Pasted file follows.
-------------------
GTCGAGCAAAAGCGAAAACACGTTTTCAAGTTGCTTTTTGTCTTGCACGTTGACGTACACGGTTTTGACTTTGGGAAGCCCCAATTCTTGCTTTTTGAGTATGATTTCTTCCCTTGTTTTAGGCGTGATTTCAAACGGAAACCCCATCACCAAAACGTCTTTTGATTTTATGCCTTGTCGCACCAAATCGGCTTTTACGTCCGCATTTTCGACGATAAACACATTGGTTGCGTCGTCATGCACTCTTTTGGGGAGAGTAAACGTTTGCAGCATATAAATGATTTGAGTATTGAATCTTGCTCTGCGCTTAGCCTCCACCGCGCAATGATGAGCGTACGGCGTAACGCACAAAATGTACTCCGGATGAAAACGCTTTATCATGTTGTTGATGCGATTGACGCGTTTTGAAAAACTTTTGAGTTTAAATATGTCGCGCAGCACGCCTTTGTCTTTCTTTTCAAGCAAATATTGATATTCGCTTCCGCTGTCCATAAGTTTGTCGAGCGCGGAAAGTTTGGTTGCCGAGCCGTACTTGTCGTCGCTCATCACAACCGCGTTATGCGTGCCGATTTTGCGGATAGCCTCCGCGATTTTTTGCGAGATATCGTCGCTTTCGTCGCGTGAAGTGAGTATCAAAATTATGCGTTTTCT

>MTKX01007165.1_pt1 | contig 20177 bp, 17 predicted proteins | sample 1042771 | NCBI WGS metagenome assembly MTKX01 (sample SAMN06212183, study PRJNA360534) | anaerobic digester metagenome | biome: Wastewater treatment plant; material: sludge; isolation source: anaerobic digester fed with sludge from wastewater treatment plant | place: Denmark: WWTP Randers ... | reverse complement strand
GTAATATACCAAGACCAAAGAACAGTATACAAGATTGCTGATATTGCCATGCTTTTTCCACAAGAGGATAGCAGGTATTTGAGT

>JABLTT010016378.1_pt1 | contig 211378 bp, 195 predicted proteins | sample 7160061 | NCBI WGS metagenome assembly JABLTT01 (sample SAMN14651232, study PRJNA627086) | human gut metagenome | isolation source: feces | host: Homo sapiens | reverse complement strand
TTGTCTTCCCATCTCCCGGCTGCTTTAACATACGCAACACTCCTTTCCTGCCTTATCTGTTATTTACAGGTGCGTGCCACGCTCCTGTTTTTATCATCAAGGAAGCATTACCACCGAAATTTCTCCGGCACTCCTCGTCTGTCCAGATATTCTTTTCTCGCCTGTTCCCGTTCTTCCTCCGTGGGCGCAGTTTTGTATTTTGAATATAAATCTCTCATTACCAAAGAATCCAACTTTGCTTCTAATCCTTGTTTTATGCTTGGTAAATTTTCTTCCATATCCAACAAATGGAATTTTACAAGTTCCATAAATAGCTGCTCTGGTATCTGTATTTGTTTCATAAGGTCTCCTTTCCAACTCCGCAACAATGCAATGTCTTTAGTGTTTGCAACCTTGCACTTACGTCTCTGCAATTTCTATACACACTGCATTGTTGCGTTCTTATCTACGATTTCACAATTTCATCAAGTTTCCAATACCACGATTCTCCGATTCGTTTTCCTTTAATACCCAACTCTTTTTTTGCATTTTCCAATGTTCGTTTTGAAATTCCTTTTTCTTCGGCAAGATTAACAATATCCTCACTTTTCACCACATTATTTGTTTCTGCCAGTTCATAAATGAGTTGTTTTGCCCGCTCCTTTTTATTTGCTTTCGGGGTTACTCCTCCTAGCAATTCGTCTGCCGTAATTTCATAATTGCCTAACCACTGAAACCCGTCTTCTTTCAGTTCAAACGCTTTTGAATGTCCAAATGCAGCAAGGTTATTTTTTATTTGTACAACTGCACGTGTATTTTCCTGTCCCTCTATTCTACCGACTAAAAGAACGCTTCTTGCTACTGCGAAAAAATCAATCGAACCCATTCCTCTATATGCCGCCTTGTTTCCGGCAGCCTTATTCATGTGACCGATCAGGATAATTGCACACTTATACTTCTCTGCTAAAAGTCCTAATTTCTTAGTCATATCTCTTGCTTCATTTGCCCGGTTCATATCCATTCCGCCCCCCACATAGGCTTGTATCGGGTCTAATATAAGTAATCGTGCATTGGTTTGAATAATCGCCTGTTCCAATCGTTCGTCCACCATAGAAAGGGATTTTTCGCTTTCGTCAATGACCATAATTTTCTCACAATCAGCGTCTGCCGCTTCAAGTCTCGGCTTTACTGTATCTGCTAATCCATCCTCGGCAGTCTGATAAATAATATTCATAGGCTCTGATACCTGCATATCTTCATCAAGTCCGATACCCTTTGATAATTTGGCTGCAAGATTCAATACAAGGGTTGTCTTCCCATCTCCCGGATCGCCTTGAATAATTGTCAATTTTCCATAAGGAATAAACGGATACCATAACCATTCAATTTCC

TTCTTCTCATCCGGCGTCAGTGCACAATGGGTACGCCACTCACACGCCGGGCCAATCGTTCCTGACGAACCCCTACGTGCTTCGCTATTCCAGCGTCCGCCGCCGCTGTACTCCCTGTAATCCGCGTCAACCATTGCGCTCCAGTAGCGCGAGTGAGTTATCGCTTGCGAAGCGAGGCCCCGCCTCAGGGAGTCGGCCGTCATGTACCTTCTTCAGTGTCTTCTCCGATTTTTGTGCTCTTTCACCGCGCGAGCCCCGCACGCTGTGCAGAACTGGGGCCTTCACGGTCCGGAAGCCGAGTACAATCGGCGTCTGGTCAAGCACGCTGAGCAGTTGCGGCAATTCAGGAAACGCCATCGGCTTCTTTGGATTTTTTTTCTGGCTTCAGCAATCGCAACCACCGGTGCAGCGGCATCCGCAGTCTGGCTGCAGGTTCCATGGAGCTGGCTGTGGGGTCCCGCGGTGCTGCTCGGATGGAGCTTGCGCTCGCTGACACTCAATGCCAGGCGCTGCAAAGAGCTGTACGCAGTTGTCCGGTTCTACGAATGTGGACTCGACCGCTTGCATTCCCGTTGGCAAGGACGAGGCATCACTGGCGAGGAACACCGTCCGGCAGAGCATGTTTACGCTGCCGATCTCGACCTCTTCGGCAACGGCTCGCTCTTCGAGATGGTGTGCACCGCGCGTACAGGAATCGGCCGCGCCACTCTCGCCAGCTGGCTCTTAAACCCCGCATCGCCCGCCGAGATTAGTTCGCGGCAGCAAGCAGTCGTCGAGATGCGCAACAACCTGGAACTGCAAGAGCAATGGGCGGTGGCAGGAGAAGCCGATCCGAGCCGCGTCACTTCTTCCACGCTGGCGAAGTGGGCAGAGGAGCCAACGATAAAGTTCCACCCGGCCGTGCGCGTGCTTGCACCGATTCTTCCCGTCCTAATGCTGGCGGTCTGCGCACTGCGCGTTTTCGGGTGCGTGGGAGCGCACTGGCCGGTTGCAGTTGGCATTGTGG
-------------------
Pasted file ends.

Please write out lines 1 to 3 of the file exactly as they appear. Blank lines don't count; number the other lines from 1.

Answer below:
GTCGAGCAAAAGCGAAAACACGTTTTCAAGTTGCTTTTTGTCTTGCACGTTGACGTACACGGTTTTGACTTTGGGAAGCCCCAATTCTTGCTTTTTGAGTATGATTTCTTCCCTTGTTTTAGGCGTGATTTCAAACGGAAACCCCATCACCAAAACGTCTTTTGATTTTATGCCTTGTCGCACCAAATCGGCTTTTACGTCCGCATTTTCGACGATAAACACATTGGTTGCGTCGTCATGCACTCTTTTGGGGAGAGTAAACGTTTGCAGCATATAAATGATTTGAGTATTGAATCTTGCTCTGCGCTTAGCCTCCACCGCGCAATGATGAGCGTACGGCGTAACGCACAAAATGTACTCCGGATGAAAACGCTTTATCATGTTGTTGATGCGATTGACGCGTTTTGAAAAACTTTTGAGTTTAAATATGTCGCGCAGCACGCCTTTGTCTTTCTTTTCAAGCAAATATTGATATTCGCTTCCGCTGTCCATAAGTTTGTCGAGCGCGGAAAGTTTGGTTGCCGAGCCGTACTTGTCGTCGCTCATCACAACCGCGTTATGCGTGCCGATTTTGCGGATAGCCTCCGCGATTTTTTGCGAGATATCGTCGCTTTCGTCGCGTGAAGTGAGTATCAAAATTATGCGTTTTCT

>MTKX01007165.1_pt1 | contig 20177 bp, 17 predicted proteins | sample 1042771 | NCBI WGS metagenome assembly MTKX01 (sample SAMN06212183, study PRJNA360534) | anaerobic digester metagenome | biome: Wastewater treatment plant; material: sludge; isolation source: anaerobic digester fed with sludge from wastewater treatment plant | place: Denmark: WWTP Randers ... | reverse complement strand
GTAATATACCAAGACCAAAGAACAGTATACAAGATTGCTGATATTGCCATGCTTTTTCCACAAGAGGATAGCAGGTATTTGAGT